<div class="row mb-4"> <div class="col-12 col-md-5 push-md-7 align-self-center"> <img class="img-fluid" src="https://s3.us-east-2.amazonaws.com/wm-wmade-static-media/media/public/Assets/images/charisse-kenion-456575-unsplash.jpg" alt="Cut Chocolate Pieces"> </div> <div class="col-12 col-md-7 pull-md-5"> There’s an old saying that an apple a day keeps the doctor away. Well, if you’re on keto, a starchy apple might not help you hit your macros for the day, so in lieu of apples, we offer an alternative: chocolate. You’re probably very familiar with chocolate and its many forms: cheap Nestle and Hershey bars loaded with sugar, expensive chocolates from little boutiques, cocoa powder, cocoa nibs, hot chocolate, and the new kid on the block: cacao. We are going to dive into cocoa powder specifically as that’s the form you will want to include in your keto diet as well as discuss the ten big benefits of this amazing food. </div> </div> <h4><p style="color: rgba(20, 117, 135, 1)">How Chocolate is Made</p></h4> <div class="row mb-4"> <div class="col-12 col-md-5 push-md-7 align-self-center"> <img class="img-fluid" src="https://s3.us-east-2.amazonaws.com/wm-wmade-static-media/media/public/Assets/images/pablo-merchan-montes-251879-unsplash.jpg" alt="Cocoa Beans in Hand"> </div> <div class="col-12 col-md-7 pull-md-5"> <p>Enter the cacao tree, also known as *Theobroma cacao*<sup>1</sup>. It grows in the tropics of South America and produces seeds called cacao beans. These beans are chocolate in its rawest form. That’s right, chocolate is technically a legume!</p> <p>Once these beans are harvested, they are fermented out in the open. They sit in wooden bins with no lids and are turned over every few days, developing a soft, white exterior of fermented skin and fermented by-product before they are ready to be dried. And here is where cacao is separated from cocoa. With cacao, the beans are dried and that’s that. You can eat the beans in that state just as they are, but the taste is bitter and nutty. To sweeten the beans and make cocoa, the dried product is heated and ground up. While it is very easy to find cacao nibs on the shelf, whole cocoa nibs that haven’t been turned into a paste and chilled back together are harder to come by.</p> </div> </div> <p>A touch of flame is all that separates cacao from cocoa. And when you go from heated cocoa to fermented cacao to cacao beans, you increase the nutrients of this <superfood / link to article> exponentially. However, to go out and eat a cacao bean will wreak havoc on your stomach if your microbiome doesn’t have the right bugs to break it down. After all, it is a legume, and raw legumes produce their own toxins to protect themselves. Cacao makes for a good diet staple only if you have a strong stomach. For example, certain gut health programs like Gut Thrive in Five with The Whole Journey recommend people with IBS or bacterial overgrowths avoid cacao for their own comfort<sup>2</sup>.</p> This is where cocoa shines. Even on the Low-FODMAP diet, a diet meant to alleviate a range of digestive issues, cocoa powder is allowed. And get this: most of the benefits we’ll talk about with cocoa powder, like the antioxidant levels and magnesium doses, are still the most concentrated within this one food than any other non-chocolate food on the planet. Cocoa might not be the most nutrient-potent food that the *Theobroma cacao* tree has to offer, but it still has a strong leg up against most of the other foods in your pantry. <h4><p style="color: rgba(20, 117, 135, 1)">Benefit #1: Flavor</p></h4> <div class="row mb-4"> <div class="col-12 col-md-5 push-md-7 align-self-center"> <img class="img-fluid" src="https://s3.us-east-2.amazonaws.com/wm-wmade-static-media/media/public/Assets/images/monika-grabkowska-620628-unsplash.jpg" alt="Cocoa in Bowl with Spoon"> </div> <div class="col-12 col-md-7 pull-md-5"> <p>Who can argue with the rich, creamy, feel-good flavor of chocolate? Although the keto diet does not have room for chocolate bars, using your <keto-friendly sweetener/ link to article> of choice in conjunction with cocoa powder can turn any dish into a yummy chocolate treat.</p> <p>Cocoa is also far sweeter than its cacao counterparts, and it doesn’t require any sugar to make it so. Out of one-half cup of cocoa powder (an amount no recipe will call for) the macronutrient ratio of carbs to proteins to fats is 25:8.5:6<sup>3</sup>. Yes, that’s a lot of carbs, but again, you will never need to add that much cocoa powder to any baking dish, and all of those carbs are complex carbs, so they release slowly and don’t hurt your blood sugar levels. You can make peanut butter chocolate fat bombs as a qualified keto snack, or sprinkle some cocoa powder on top of your chia pudding for a dusting of flavor on your delicious keto dessert. It’s still the same sweet taste we all love, just without the added sugar that comes in a candy bar.</p> </div> </div> <h4><p style="color: rgba(20, 117, 135, 1)">Benefit #2: It Makes Us Happy</p></h4> When we eat cocoa, we get a little happy, partially because we are eating that delicious flavor, and good food can put you in a good mood. But also because cocoa is well-known for its ability to increase happy hormones in the brain, hormones like serotonin and dopamine<sup>4</sup>. But did you know that 90 percent of all the serotonin in your body is made in your gut<sup>5</sup>? This connection gives way to cocoa powder’s third health advantage. <h4><p style="color: rgba(20, 117, 135, 1)">Benefit #3: Cocoa Functions as a Prebiotic</p></h4> The new field of science that is rapidly growing and encompassing every part of medicine is the study of our *microbiomes*. We have pathogens, both good and bad, in our digestive tracts and on our skin. While *probiotic* pills and fermented foods are resurfacing in our diets as beneficial for these complex networks of pathogens, a second component to microbiome health is consuming plenty of food for these pathogens, called *prebiotics*. Cocoa functions as a prebiotic<sup>6</sup>. This means that when you eat cocoa, you are not only giving your brain happy hormones, but you are giving your gut reason to be happy, too. <h4><p style="color: rgba(20, 117, 135, 1)">Benefit #4: Cocoa is Rich in Antioxidants</p></h4> Most dark-, blue-, or purple-colored foods, like beets, blueberries, and purple cabbage contain high amounts of *polyphenols*. Polyphenols function as food for the good bugs in our guts and as antioxidants in our bodies cells<sup>7</sup>. And cocoa powder can proudly say that it offers your plate the most of these compounds. Why are antioxidants important? When the cells in our body are dealing with an abundance of outside toxins via pollution, smoking, medication, and poor diet, etc., we call it *oxidative stress*. Oxidative stress can be measured by the abundance of *free radicals* bombarding the cell and encumbering its ability to function. When we eat foods rich in little molecular components called *antioxidants*, our cells get the help they need to clean up the free radicals and come out of oxidative stress<sup>8</sup>. And clean products of cocoa have the highest amount of antioxidants of any food on earth. Cocoa powder has more antioxidants than *red wine*<sup>9</sup> even, which few can scoff at. In fact, the concentration of antioxidants in cocoa powder is so potent that it’s been proven to prevent cancer<sup>10</sup> and reverse the growth of cancer cells<sup>11</sup>. Along with high amounts of polyphenols giving way to an abundance of antioxidants, cocoa powder also has one of the highest amounts of flavonoids and magnesium among any food on the market. <h4><p style="color: rgba(20, 117, 135, 1)">Benefit #5: Cocoa Gives You Energy</p></h4> This is because of the high amounts of flavonoids in cocoa<sup>12</sup>. Flavonoids are ketone-containing compounds naturally found in certain plant foods (Hey! Ketosis!). Because of their ketone structure, they have been found to increase energy in several clinical trials<sup>13</sup>. This ability to boost energy is also tied to the flavonoid’s relationship with mitochondria, tiny bacteria within our human cells that are in charge of generating the energy for our cells to function. The type of flavonoids specifically found in cocoa has been reported to trigger and aid in the creation of new mitochondria<sup>14</sup>, which means when we eat cocoa powder, we are encouraging our cells to create fresh new energy factories. However, you cannot get this high concentration of flavonoids from just any form of chocolate, which is why we advocate for cocoa powder to meet your chocolate fix. The processing that turns cocoa powder into dark and semi-sweet chocolate removes most of these flavonoids<sup>15</sup>. They are present in milk chocolate, but studies have reported that the milk found in milk chocolate alters the flavonoids, removing their benefits to the human body<sup>16</sup>. <h4><p style="color: rgba(20, 117, 135, 1)">Benefit #6: Cocoa Makes Our Brains Work Better</p></h4> Our brains require a lot of energy. Repeat: a *lot* of energy. In fact, evolutionary science theorizes that our brains were able to grow as big as they did because we started cooking our food. Cooking food breaks it down into more digestible components and saves our body the energy of having to break it down from scratch as other animals do. With this saved energy our intestinal tracts were able to shorten and our brains able to grow. Our brains, weighing in around three pounds each, use up about one-third of the energy our bodies create. In short, the fourth benefit of cocoa feeds into this fifth benefit, but there’s even more that cocoa does for our brains. The flavonoids found in cocoa have been proven to *improve cognitive function* in mice in clinical trials<sup>17</sup>. Even going so far as to stymie degenerative conditions like Alzheimer’s<sup>18</sup>. This advantage goes beyond cocoa’s energy-boosting effects as cocoa’s flavonoids are small enough to transfer from our bloodstream to inside our brain’s cells, called *neurons*. The pair gets along really well, as do our next most important organ. <div class="row mb-4"> <div class="col-12 col-md-5 push-md-7 align-self-center"> <img class="img-fluid" src="https://s3.us-east-2.amazonaws.com/wm-wmade-static-media/media/public/Assets/images/jasmine-waheed-503123-unsplash.jpg" alt="Cocoa in Bowl with Spoon"> </div> <div class="col-12 col-md-7 pull-md-5"> <h4><p style="color: rgba(20, 117, 135, 1)">Benefit #7: Cocoa is Heart Healthy</p></h4> <p>Everyone has heard of the Cheerios slogan that they are heart healthy and help to fend off heart disease, but the ingredient list on the box says otherwise. Cocoa’s heart benefits are not like the fake claims of Cheerios.</p> <p>Cocoa helps the heart work more efficiently, plain and simple. Increased intake of cocoa’s flavonoids are reported to have very good effects on *cardiometabolic markers* <sup>19</sup>. In simpler terms, this means that people who ate more cocoa powder were shown to have a decreased risk of heart disease<sup>20</sup>. These flavonoids are also shown to reduce bad cholesterol and increase good cholesterol<sup>21</sup>. Better than Cheerios, cocoa powder can give your heart a healthy boost.</p> </div> </div> <h4><p style="color: rgba(20, 117, 135, 1)">Benefit #8: Cocoa Increases Blood Flow</p></h4> Our heart’s job is to push blood through our circulation system; this blood, in turn, delivers nutrients and important resources to all of our cells while picking up wastes. Studies show that, on top of the better cholesterol and heart disease marker advantages, the flavonoids in cocoa powder also increase blood circulation<sup>22</sup>. This translates to a less stressed heart, as it has to work less for the same results. There are added plus sides to increased circulation, like glowing healthy skin, healthy tissues and organs, and warmer extremities. When all of our cells are efficiently nourished and taken care of, the health benefits of all of our hard work can be optimized. <h4><p style="color: rgba(20, 117, 135, 1)">Benefit #9: Cocoa Can Right Magnesium Deficiencies</p></h4> Much like it’s antioxidant prowess, cocoa has the highest amount of magnesium known to man. It’s followed by goji berries and spinach, but it doesn’t contain anti-nutrients like spinach or simple sugars like goji berries do. <div class="row mb-4"> <div class="col-12 col-md-5 push-md-7 align-self-center"> <img class="img-fluid" src="https://s3.us-east-2.amazonaws.com/wm-wmade-static-media/media/public/Assets/images/charisse-kenion-456578-unsplash.jpg" alt="Cocoa Mix in A Bowl"> </div> <div class="col-12 col-md-7 pull-md-5"> Why is this helpful? In the Standard American Diet, there is a high rate of magnesium deficiency due to the depleted soil of conventional farming and lack of vegetable intake. Magnesium is a critical electrolyte and micronutrient our bodies need from the basics at the cellular level all the way up to how our systems function. For example, a person deficient in magnesium may suffer from constipation as magnesium is necessary for our bowels to move our food, or they might suffer from muscle fatigue or spasms as it is also needed for proper nerve health and muscle contraction. </div> </div> Magnesium is also noteworthy as it is required to make healthy red blood cells. Women tend to crave chocolate during certain times of their cycle because the body knows where it can get a heavy dose of magnesium in a small amount of food, just like how we can turn to chocolate when we feel sad, because of cocoa’s positive effects on the brain. <h4><p style="color: rgba(20, 117, 135, 1)">Benefit #10: Cocoa Has Just Enough Caffeine</p></h4> By “just enough” we mean that twenty-five grams of cocoa have about 60 milligrams of caffeine<sup>23</sup>. That’s enough to wipe the sleep out of your eyes during the day when our bodies are waking up. But unlike coffee, which has anywhere from 95 to 126 milligrams of caffeine, the amount of caffeine in chocolate isn’t enough to interfere with your body’s natural circadian rhythm. This means you can have cocoa powder before bed and not worry about tossing and turning all night. Morning, evening, and all the times in between, cocoa powder is a great food to include in your diet. Better for ketosis than the proverbial apple, cocoa packs a whopping load of health advantages in a flavor we all know and love. If you’re interested in incorporating more cocoa powder into your diet, check out our <a target="_blank" href="https://www.warriormade.com/content/diet/">**RECIPE**</a> section for delicious chocolaty treats and plenty of cocoa inspiration! <h5><p style="color: rgba(20, 117, 135, 1)">Resources</p></h5> 1. <a target="_blank" href="https://en.wikipedia.org/wiki/Theobroma_cacao">Theobroma cacao</a> 2. <a target="_blank" href="https://s3.amazonaws.com/TWJ/GT5_PlanS_DietaryGuidelines_MealPlans_ShoppingLists.pdf">Plan S Dietary Guidelines</a> 3. My Fitness Pal 4. <a target="_blank" href="https://www.ncbi.nlm.nih.gov/pubmed/19942640">Consumption of cocoa flavanols</a> 5. <a target="_blank" href="http://www.caltech.edu/news/microbes-help-produce-serotonin-gut-46495">Microbes Help Produce Serotonin in Gut</a> 6. <a target="_blank" href="https://academic.oup.com/ajcn/article/93/1/62/4597700">Prebiotic evaluation of cocoa</a> 7. <a target="_blank" href="https://www.ncbi.nlm.nih.gov/pmc/articles/PMC2835915/">Plant polyphenols as dietary antioxidants</a> 8. <a target="_blank" href="https://www.ncbi.nlm.nih.gov/pmc/articles/PMC3614697/">Free Radicals, Antioxidants in Disease and Health</a> 9. <a target="_blank" href="https://www.clalit.co.il/NR/rdonlyres/0E352AC4-D1A9-481F-A31A-BB4491DD6017/0/journal_of_agricultural_and_food_chemistry_2003_51_7292_7295.pdf">Cocoa Has More Phenolic Phytochemicals</a> 10. <a target="_blank" href="https://www.ncbi.nlm.nih.gov/pubmed/19043659">Neuroprotective effect of cocoa flavonoids</a> 11. <a target="_blank" href="https://www.ncbi.nlm.nih.gov/pubmed/19838930">Cancer protective properties of cocoa</a> 12. <a target="_blank" href="https://www.ncbi.nlm.nih.gov/pmc/articles/PMC3575938/">The neuroprotective effects of cocoa flavanol</a> 13. <a target="_blank" href="https://www.ncbi.nlm.nih.gov/pmc/articles/PMC3302125/#!po=22.7273">Eating dark and milk chocolate</a> 14. <a target="_blank" href="https://www.ncbi.nlm.nih.gov/pubmed/25143004">Recovery of Indicators of Mitochondrial Biogenesis</a> 15. <a target="_blank" href="https://www.thelancet.com/journals/lancet/article/PIIS0140-6736(07)61873-X/fulltext">The devil in the dark chocolate</a> 16. <a target="_blank" href="http://adsabs.harvard.edu/abs/2003Natur.424.1013S">Plasma antioxidants from chocolate</a> 17. <a target="_blank" href="https://www.ncbi.nlm.nih.gov/pmc/articles/PMC3575938/">The neuroprotective effects of cocoa flavanol</a> 18. <a target="_blank" href="https://www.ncbi.nlm.nih.gov/pubmed/24957018">Cocoa extracts reduce oligomerization of amyloid-β</a> 19. <a target="_blank" href="https://www.ncbi.nlm.nih.gov/pubmed/27683874">Cocoa Flavanol Intake and Biomarkers</a> 20. <a target="_blank" href="https://www.ncbi.nlm.nih.gov/pmc/articles/PMC3942736/">Cocoa Polyphenols and Inflammatory</a> 21. <a target="_blank" href="https://academic.oup.com/ajcn/article/85/3/709/4633008">Continuous intake of polyphenolic compounds containing cocoa powder</a> 22. <a target="_blank" href="https://www.ahajournals.org/doi/full/10.1161/circulationaha.107.713867">Dark Chocolate Improves Coronary Vasomation</a> 23. <a target="_blank" href="https://nutritiondata.self.com/facts/sweets/5471/2">Cocoa, dry powder, unsweetened</a> 24. <a target="_blank" href="https://www.mayoclinic.org/healthy-lifestyle/nutrition-and-healthy-eating/in-depth/caffeine/art-20049372">Caffeine content for coffee, tea, soda and more</a>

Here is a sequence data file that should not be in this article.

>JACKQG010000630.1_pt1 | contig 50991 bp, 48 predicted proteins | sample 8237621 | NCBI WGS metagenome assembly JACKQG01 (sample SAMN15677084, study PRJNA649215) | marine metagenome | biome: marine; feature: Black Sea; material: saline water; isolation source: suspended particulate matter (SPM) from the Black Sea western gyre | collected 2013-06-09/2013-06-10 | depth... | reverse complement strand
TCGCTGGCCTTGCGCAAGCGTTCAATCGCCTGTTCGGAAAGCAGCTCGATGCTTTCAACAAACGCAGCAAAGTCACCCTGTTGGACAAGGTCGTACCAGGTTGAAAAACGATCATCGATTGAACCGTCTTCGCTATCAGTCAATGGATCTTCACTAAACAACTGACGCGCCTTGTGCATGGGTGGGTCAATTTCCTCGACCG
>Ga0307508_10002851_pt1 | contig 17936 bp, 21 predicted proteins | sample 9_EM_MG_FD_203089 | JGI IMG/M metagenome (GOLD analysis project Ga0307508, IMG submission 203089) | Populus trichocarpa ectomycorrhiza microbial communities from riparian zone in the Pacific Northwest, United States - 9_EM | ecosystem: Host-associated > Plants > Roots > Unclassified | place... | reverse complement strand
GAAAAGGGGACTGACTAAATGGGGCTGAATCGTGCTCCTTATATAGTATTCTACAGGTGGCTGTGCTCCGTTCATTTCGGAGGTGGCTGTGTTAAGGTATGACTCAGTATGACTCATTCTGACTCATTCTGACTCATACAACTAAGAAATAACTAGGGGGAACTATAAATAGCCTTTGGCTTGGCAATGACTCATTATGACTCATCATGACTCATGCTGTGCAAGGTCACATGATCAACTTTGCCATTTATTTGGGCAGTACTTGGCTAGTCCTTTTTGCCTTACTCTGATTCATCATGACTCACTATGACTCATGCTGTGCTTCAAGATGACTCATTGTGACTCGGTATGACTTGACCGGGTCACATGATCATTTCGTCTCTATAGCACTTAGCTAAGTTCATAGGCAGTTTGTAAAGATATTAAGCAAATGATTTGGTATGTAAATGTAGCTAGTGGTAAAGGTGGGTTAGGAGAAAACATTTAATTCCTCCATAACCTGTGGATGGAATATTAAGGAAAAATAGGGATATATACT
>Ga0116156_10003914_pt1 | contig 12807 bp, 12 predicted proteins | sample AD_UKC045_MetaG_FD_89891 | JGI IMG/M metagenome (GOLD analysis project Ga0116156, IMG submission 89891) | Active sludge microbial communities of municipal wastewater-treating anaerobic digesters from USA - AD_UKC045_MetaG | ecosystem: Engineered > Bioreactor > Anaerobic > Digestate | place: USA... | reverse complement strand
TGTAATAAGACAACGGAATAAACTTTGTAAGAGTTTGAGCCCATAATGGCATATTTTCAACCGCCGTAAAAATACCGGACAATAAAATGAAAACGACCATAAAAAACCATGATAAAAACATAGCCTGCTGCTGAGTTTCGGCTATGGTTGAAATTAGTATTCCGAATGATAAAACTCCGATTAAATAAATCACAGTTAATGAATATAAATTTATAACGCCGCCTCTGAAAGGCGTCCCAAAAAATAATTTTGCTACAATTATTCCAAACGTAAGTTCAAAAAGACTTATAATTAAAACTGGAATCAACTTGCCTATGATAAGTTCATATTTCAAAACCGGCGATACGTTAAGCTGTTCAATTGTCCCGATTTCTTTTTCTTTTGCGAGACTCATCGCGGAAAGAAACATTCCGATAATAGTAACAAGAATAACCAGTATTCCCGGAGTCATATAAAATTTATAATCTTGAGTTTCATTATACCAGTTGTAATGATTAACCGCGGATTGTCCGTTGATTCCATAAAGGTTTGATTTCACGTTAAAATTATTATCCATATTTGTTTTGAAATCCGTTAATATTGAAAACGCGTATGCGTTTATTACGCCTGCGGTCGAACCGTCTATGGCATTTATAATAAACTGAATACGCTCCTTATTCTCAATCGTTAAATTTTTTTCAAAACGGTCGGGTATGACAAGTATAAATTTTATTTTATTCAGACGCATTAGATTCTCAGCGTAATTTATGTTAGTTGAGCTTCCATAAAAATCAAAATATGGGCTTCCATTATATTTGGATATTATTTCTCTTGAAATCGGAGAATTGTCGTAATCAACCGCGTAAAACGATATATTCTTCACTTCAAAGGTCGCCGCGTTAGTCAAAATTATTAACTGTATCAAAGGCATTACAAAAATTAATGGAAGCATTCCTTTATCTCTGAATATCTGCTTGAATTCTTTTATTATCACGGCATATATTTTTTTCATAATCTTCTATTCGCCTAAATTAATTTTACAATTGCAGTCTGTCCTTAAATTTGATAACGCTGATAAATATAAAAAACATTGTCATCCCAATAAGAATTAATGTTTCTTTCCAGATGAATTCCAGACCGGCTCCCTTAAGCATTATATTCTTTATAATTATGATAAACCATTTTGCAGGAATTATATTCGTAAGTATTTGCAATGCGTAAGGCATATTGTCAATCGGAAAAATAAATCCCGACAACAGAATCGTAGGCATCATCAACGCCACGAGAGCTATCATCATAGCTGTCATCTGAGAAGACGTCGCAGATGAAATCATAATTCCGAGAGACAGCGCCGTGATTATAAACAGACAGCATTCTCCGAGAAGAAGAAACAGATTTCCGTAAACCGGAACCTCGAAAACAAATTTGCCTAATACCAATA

Previous Post

Back to Diet

Next Post